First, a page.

Shanahan expanded, though, saying that it wasn’t just those plays. He said while there were those bad examples of lacking effort, but “that game was more about how we played run defense.”
“In 20 regular-season and playoff games this season, Taylor was called for 23 penalties, including eight holding penalties. He also was flagged for eight false starts.
Smith, appearing in 15 games, was penalized seven times for holding.
How much referee Bill Vinovich allows the Chiefs’ offensive linemen to get away with in the game could be an important variable to decide which team emerges as the best in the NFL this season.
Vinovich was the lead official four years ago in Super Bowl LIV, and the 49ers believe one of the key plays in the game was made possible because Patrick Mahomes had enough time to throw because then-Kansas City left tackle Eric Fisher got away with holding Bosa on a critical third-and-15 play in the fourth quarter.”
“Warner and Bosa said it was important to set the right tone in Thursday’s practice. Warner notably conducted a far longer pre-practice huddle than he normally does. Bosa said he planned to relay to teammates what it takes — “a different level of effort of intensity and unselfishness” — to win a Super Bowl.
He and then-teammate DeForest Buckner were particularly sharp in the game four years ago, and the defense held Mahomes and the Chiefs to 10 points through 3 1/2 quarters. The lesson that day, however, was that even 3 1/2 quarters of excellent play isn’t enough. Kansas City ended up winning 31-20.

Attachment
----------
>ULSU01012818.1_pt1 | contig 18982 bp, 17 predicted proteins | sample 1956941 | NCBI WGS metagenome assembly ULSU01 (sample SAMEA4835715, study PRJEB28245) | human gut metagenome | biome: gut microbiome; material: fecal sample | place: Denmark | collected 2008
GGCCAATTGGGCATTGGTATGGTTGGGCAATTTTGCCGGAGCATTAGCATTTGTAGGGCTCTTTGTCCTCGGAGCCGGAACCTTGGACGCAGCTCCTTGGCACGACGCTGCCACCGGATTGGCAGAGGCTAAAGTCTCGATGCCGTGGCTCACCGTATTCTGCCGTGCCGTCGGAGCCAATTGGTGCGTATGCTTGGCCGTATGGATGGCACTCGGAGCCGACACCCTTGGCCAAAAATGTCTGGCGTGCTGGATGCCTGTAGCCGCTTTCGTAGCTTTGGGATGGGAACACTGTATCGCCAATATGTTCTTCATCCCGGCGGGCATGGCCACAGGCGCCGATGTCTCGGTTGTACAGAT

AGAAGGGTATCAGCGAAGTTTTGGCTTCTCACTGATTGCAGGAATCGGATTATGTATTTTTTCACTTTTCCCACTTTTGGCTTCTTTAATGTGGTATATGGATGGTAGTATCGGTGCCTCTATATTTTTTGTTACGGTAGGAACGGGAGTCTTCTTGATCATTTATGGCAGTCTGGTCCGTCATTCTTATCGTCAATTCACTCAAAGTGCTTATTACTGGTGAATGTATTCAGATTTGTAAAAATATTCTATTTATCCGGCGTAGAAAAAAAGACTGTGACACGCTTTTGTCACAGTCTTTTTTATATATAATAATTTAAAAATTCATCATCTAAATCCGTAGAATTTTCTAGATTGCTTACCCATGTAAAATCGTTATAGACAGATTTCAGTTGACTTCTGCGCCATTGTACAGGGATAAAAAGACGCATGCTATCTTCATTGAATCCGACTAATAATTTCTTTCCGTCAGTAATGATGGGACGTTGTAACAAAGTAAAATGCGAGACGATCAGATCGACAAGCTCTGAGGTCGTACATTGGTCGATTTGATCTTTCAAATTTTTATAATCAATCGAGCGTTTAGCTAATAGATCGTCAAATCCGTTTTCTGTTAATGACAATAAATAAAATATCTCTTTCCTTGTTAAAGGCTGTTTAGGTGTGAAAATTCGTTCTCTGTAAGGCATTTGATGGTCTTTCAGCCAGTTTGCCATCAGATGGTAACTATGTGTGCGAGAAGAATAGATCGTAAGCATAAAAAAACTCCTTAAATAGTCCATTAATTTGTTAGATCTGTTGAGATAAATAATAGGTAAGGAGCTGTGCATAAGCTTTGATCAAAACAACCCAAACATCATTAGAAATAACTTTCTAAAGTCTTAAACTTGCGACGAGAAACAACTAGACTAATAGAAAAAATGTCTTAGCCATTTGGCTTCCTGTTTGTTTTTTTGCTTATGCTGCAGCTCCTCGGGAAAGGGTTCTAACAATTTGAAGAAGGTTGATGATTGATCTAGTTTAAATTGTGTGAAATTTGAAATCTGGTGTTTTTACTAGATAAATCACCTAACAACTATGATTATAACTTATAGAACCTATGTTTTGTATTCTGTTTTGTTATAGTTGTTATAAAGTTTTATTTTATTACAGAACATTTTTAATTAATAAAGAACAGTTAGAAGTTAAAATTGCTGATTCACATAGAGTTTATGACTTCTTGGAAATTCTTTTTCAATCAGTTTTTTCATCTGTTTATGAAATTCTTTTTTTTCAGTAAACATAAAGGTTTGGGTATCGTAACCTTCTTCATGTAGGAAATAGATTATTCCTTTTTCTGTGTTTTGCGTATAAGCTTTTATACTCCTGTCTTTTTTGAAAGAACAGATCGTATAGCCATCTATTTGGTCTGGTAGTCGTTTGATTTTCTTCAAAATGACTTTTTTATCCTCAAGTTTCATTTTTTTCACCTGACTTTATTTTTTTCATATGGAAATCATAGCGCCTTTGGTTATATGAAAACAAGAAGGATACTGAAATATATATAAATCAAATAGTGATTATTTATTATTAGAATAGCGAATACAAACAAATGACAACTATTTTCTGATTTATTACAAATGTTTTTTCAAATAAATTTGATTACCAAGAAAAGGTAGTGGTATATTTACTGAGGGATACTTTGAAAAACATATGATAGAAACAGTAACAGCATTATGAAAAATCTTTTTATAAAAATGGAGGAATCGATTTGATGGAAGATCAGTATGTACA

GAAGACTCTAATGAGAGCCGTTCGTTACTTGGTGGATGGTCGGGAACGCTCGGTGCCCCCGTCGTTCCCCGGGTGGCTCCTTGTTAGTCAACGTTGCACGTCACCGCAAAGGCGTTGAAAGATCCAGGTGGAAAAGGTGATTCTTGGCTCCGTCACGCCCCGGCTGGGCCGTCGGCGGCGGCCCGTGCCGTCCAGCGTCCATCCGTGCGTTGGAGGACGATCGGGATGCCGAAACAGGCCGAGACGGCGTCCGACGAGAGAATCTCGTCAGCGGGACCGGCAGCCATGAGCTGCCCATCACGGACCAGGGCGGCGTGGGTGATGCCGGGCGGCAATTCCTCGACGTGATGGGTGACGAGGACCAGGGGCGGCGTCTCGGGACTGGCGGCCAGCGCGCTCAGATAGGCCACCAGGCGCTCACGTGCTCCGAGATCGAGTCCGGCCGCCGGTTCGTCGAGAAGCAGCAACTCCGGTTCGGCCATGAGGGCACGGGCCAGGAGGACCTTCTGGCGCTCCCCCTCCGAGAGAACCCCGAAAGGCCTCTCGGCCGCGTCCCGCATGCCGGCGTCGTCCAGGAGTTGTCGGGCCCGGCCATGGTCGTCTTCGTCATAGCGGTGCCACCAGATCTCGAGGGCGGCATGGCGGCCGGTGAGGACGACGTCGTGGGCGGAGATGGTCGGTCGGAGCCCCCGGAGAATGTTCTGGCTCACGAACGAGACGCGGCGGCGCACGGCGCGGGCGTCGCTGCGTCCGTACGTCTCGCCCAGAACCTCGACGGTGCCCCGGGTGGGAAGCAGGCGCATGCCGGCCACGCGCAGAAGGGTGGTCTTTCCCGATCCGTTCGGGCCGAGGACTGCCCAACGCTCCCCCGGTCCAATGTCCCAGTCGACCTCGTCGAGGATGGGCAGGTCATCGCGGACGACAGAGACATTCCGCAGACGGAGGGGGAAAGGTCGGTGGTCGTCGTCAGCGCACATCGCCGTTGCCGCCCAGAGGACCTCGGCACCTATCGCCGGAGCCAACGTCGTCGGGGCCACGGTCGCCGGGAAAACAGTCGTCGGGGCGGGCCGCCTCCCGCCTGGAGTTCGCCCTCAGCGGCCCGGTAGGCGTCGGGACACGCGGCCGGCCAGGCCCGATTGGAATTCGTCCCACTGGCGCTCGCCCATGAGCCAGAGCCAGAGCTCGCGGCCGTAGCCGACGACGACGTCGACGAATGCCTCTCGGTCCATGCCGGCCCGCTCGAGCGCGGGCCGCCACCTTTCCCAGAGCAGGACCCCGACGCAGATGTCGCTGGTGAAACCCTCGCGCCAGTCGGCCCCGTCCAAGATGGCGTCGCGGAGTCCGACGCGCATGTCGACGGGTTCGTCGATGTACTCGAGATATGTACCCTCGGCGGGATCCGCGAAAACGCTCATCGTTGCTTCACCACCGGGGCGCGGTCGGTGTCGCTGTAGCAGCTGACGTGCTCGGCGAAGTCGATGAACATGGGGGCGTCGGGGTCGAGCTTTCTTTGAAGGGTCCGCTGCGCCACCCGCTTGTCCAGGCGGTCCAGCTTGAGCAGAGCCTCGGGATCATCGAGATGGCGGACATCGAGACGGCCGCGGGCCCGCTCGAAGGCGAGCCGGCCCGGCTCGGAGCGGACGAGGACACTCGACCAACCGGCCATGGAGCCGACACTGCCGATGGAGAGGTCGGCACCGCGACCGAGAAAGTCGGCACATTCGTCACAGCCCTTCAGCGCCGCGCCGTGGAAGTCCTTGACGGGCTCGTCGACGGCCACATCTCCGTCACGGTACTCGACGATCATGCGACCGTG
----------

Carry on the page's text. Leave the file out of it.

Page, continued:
“You have to play with the mindset that you’re the only guy out there at times,” Bosa said. “It’s something you have to rep. You don’t just turn it on and off when you’re a backside player and the play is 40 yards away from you. … It’s the mindset of just going and going and going. And that’s what we need to do.”
“CEO Jed York said Thursday that Lynch didn’t realize Purdy’s role in beating the Cardinal until a former teammate told him after Brock Purdy was drafted with the final pick in the 2022 draft.
Said York: “Once (Lynch) found out, he said something to Mr. Purdy. He’s like, ‘We have some history together.’ Mr. Purdy was like, ‘Yeah, I know, I beat you, (4-3).’”
York said Shawn Purdy’s response was reminiscent of his son’s swagger.
“That’s how Brock is,” York said. “It’s not an arrogance or cockiness, but there’s an air of confidence with him. And you can see that with his parents. You can see that the moment’s not too big for them. They’ve raised an amazing young man.”